These “high-risk” genes have incomplete penetrance, meaning not all individuals harboring a pathogenic variant will develop cancer in their lifetime. However, the risks are several-fold higher than the general population and many clinicians will choose to act on the information in terms of recommendations for surveillance and surgical or chemical prophylaxis. It should be noted that large rearrangements in these genes can also cause loss of function, so a complete analysis must include deletion/duplication analysis as well.
As medical knowledge grows, new links between unknown genetic variants and cancer risk will emerge. Physicians, patients and laboratorians must carefully balance the potential benefits and harms of including information about these novel variants in their clinical decisions. So-called “moderate risk” genes, offered in some testing panels, have much less clinical information regarding the cancer risk for individuals harboring pathogenic variants for these genes. Whether to use these expanded panels is a personal choice of the physician and patient, and it involves their tolerance for ambiguity and uncertainty.
Another challenge with the larger expanded gene panels is the greater likelihood of detecting a variant of uncertain significance (VUS). Since experience with these genes and their penetrance is limited, it is extremely difficult to assess rare variants in these genes.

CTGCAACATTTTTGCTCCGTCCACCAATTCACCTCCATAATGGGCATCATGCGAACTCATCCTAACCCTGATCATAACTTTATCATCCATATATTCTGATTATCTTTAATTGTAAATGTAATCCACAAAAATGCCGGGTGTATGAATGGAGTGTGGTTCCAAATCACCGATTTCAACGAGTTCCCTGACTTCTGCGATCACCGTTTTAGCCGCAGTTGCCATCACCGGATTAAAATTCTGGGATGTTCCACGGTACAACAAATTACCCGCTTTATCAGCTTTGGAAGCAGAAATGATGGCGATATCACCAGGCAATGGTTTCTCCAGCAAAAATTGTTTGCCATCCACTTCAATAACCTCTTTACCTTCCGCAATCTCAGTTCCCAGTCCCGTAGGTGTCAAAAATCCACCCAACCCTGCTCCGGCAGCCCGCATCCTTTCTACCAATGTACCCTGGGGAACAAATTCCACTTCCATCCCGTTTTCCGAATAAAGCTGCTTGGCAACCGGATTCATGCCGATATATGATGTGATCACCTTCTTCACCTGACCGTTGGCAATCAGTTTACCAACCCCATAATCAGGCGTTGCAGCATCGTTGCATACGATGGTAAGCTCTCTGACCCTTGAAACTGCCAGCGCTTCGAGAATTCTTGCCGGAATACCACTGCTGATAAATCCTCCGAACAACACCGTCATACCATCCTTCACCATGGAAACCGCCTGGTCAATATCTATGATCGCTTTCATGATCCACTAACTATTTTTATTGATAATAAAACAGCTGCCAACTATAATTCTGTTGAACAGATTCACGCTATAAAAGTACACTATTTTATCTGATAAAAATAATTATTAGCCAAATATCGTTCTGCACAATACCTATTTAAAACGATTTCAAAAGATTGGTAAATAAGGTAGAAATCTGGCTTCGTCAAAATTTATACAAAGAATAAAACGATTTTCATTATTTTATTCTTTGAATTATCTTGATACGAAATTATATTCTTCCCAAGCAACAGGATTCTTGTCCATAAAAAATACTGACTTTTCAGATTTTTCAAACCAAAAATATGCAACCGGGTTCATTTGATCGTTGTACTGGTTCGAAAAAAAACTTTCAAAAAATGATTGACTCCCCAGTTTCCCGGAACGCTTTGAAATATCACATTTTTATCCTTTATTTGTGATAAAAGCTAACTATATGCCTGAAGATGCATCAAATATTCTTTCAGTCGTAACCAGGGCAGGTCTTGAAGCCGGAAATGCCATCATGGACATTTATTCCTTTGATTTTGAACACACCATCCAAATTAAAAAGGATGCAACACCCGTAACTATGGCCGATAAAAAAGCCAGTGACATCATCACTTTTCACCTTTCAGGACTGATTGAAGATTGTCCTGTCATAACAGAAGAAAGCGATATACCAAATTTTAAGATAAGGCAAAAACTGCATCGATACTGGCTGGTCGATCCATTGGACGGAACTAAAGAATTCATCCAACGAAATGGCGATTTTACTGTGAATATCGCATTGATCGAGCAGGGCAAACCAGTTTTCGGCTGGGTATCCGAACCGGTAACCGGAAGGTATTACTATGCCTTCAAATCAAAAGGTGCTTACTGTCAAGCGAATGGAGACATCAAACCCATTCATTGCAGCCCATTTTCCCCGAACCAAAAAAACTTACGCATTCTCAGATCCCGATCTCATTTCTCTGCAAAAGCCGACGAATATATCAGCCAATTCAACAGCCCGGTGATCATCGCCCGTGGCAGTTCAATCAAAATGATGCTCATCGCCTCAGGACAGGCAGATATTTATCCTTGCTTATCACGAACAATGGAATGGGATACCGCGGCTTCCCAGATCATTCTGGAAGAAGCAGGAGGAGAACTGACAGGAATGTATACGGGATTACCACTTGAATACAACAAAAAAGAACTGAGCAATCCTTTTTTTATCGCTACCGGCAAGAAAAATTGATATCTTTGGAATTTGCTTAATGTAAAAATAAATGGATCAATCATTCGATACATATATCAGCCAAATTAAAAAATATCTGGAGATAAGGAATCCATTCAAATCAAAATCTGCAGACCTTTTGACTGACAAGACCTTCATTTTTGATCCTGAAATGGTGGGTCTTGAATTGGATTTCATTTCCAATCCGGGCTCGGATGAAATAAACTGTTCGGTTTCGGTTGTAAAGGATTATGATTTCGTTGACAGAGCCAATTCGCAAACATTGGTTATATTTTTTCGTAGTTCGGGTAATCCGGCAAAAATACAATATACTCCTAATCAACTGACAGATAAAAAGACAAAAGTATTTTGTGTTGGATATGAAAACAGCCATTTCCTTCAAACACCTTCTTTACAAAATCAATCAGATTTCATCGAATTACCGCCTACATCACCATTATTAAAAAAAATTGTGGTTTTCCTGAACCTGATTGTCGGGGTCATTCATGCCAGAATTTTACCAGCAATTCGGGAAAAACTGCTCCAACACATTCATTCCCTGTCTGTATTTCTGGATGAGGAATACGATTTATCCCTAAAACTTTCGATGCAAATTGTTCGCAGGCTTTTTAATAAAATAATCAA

Advanced NGS testing creates a paradox. As an increasing amount of sequencing information is generated, the number of variants discovered in any analysis for any given patient increases. Some variants will be well described and can be reported immediately, but many will be less common or even unique and require a process known as assessment of pathogenicity. This is sometimes referred to as variant annotation.
This assessment requires research using literature, databases, structural predictive tools, family studies, functional studies and other tools. Eventually, the variant will be classified as benign, likely benign, VUS, likely pathogenic or pathogenic. Ironically, as the ðlaboratory costs of NGS sequencing fall, the cost of variant annotation has increased.